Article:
Chapter

Unsteady Heat Conduction Phenomena in Internal Combustion Engine Chamber and Exhaust Manifold Surfaces

In book: Heat Transfer - Engineering Applications
Source: InTech
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    ABSTRACT: The present work describes the development of a model for the calculation of the temperature field and heat flow in the combustion chamber components of internal combustion piston engines, which occur both under steady and transient engine operating conditions. Two and three-dimensional finite-element analyses were implemented for the representation of the complex geometry metal components (piston, liner and cylinder head). The model is applied for the piston and liner of a medium speed diesel engine, for which relevant experimental data exist in the literature. Special care is given for accurately specifying the thermal boundary conditions (temperatures and heat transfer coefficients). Gas side boundary conditions are calculated using a thermodynamic cycle simulation code, including spatial variation of the gas side heat transfer coefficient. Coolant sides (water on the external liner surface and oil on the piston undercrown surface) boundary conditions are calculated using correlations pertaining to real engine conditions. Also an effort is made to model the piston-ring belt-liner complex thermal paths using equivalent thermal circuits. A satisfactory degree of agreement is found between theoretical predictions and experimental measurements, revealing that the finite-element methods presented are successful in formulating this kind of problem, giving accurate results with reasonable computational cost. The utilization of the model reveals very clearly the essential role of engine operating transients (sudden changes in speed and/or load) in the generation of sharp temperature excursions in the metal components until a new steady state is reached. The phenomenon should be taken into account for correct engine design and safe operation (i.e. the avoidance of high local stresses).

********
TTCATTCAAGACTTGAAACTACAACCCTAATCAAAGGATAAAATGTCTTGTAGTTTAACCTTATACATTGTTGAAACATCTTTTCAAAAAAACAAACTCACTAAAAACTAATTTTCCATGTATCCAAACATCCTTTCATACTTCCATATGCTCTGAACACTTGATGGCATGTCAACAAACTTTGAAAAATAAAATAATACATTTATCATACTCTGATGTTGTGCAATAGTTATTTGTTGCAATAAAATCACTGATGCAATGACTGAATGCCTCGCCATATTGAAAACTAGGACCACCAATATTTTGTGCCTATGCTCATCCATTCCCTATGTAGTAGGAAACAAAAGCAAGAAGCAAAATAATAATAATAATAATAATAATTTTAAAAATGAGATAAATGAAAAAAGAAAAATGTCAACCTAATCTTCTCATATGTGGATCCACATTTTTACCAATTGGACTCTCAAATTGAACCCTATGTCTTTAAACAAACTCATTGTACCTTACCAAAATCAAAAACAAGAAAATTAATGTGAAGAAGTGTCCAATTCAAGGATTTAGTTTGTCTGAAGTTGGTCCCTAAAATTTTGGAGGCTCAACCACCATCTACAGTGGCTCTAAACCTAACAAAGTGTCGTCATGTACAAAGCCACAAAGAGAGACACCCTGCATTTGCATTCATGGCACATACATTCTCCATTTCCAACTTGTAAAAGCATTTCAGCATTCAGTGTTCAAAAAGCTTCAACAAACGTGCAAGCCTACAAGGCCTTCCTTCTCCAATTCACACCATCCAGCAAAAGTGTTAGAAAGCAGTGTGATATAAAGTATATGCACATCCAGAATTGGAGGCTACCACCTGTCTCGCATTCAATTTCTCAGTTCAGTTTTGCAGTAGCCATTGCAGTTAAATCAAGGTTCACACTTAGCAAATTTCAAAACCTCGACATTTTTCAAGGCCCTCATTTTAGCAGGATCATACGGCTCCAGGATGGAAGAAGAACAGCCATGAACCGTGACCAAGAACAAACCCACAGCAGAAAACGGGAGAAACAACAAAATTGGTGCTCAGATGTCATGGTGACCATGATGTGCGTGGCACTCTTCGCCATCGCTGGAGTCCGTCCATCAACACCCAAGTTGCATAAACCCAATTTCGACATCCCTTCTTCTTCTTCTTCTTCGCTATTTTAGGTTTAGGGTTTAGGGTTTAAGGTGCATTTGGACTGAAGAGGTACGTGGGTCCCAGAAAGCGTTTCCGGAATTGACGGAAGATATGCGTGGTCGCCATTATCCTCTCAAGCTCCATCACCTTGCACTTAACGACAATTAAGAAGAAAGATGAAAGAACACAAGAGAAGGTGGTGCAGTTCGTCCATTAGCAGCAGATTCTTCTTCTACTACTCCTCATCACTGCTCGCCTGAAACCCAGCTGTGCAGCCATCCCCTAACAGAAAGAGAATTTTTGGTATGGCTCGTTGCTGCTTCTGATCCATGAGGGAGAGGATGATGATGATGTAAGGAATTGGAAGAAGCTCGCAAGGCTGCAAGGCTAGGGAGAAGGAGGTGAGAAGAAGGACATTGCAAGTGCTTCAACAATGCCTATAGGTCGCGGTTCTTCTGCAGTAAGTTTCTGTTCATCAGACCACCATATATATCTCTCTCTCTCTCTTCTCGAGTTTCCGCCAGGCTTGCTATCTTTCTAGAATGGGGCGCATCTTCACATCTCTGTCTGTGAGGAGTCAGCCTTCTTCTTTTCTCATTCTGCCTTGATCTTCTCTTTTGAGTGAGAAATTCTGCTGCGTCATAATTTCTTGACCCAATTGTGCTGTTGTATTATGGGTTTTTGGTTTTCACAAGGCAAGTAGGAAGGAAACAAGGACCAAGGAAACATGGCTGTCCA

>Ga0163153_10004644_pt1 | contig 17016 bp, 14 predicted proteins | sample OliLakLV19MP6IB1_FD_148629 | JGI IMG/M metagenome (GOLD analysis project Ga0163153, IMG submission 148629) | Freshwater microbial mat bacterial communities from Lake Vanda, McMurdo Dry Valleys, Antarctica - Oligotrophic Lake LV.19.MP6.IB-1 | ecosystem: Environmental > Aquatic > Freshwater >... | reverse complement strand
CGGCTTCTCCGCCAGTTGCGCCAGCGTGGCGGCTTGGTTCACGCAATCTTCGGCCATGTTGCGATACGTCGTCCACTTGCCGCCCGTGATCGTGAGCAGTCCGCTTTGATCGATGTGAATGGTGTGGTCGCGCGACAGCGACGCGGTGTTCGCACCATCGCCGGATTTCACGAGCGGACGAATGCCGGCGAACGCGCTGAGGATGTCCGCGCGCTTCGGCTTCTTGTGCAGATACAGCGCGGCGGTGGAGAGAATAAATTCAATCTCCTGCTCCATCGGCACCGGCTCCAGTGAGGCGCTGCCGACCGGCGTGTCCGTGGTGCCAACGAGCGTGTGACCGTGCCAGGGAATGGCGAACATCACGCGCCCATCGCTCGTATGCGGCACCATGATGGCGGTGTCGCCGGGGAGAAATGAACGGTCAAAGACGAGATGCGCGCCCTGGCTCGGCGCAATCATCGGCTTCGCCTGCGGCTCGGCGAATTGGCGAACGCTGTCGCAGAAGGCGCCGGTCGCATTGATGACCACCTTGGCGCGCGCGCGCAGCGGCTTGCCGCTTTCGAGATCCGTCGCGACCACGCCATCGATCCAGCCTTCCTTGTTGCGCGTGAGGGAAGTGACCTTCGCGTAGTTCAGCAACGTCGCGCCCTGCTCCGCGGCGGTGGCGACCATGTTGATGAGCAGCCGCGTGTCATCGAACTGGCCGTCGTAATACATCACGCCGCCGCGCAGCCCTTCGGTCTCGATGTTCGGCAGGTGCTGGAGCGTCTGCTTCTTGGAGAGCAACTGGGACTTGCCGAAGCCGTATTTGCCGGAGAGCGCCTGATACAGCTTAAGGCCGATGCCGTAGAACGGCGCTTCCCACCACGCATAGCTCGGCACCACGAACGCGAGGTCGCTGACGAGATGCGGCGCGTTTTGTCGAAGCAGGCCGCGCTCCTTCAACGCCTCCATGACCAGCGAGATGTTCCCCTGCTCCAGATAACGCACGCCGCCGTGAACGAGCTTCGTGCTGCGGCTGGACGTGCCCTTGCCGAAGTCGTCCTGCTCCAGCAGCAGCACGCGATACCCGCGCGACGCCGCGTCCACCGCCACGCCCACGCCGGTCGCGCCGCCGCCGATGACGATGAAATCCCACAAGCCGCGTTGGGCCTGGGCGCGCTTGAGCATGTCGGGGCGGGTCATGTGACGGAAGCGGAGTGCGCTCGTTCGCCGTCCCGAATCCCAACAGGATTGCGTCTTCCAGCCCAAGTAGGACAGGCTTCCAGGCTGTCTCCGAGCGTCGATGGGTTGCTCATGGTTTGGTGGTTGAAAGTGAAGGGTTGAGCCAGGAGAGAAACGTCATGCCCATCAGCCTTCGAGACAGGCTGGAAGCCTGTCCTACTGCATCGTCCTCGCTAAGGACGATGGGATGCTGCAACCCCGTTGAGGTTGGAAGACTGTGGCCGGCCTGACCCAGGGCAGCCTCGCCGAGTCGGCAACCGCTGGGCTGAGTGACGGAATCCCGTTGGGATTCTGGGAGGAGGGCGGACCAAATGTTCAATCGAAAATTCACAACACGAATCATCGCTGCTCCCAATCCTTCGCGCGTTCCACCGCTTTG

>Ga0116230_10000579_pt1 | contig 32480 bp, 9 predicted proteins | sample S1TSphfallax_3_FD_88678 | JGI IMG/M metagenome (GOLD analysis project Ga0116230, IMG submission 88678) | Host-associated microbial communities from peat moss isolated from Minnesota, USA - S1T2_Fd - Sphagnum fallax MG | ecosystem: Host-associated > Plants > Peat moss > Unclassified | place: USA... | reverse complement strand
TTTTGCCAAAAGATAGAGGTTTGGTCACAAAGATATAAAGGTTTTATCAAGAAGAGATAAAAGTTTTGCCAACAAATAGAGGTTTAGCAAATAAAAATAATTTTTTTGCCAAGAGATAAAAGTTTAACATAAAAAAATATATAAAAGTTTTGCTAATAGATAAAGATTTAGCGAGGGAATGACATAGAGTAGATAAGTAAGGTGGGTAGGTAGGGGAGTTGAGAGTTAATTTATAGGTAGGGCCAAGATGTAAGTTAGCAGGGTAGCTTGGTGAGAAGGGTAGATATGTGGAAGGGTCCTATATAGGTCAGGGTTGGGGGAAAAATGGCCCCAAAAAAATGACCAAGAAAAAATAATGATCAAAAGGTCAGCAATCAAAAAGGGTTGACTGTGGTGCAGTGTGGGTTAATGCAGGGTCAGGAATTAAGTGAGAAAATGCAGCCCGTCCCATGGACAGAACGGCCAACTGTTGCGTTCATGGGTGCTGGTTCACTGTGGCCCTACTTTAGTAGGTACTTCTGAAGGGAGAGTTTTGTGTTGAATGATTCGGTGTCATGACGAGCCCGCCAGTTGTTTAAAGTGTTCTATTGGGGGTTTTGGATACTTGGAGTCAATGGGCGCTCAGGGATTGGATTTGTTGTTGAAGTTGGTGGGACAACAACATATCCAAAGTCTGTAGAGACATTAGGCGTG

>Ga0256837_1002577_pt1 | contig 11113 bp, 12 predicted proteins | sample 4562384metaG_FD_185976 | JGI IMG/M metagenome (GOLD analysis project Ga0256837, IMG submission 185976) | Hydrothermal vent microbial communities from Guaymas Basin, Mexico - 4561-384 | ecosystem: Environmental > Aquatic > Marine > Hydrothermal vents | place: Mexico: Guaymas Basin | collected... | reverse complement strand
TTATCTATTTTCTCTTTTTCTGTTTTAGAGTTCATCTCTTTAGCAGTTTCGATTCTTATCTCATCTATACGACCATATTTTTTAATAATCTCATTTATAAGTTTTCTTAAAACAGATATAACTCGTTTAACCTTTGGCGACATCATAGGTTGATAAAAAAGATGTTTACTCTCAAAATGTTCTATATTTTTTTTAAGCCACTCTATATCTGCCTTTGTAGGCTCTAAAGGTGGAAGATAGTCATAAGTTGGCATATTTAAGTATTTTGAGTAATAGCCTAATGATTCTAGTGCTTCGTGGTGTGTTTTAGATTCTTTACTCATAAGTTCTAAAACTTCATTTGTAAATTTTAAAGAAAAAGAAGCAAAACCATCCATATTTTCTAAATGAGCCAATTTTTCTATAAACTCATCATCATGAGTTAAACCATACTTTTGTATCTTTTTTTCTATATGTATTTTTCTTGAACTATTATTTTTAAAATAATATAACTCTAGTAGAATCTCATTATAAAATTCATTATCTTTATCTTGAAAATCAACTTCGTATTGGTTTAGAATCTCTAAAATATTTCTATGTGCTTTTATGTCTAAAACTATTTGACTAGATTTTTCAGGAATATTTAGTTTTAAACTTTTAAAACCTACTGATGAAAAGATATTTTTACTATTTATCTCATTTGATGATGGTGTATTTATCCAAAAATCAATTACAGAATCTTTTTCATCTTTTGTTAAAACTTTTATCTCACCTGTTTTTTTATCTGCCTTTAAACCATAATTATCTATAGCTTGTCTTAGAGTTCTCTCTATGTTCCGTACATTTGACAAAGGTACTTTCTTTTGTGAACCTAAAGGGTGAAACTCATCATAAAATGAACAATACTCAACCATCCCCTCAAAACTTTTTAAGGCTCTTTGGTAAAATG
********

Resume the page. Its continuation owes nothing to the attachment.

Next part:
International Journal of Energy Research 01/1996; 20(5):437 - 464. DOI:10.1002/(SICI)1099-114X(199605)20:5<437::AID-ER169>3.0.CO;2-J · 2.74 Impact Factor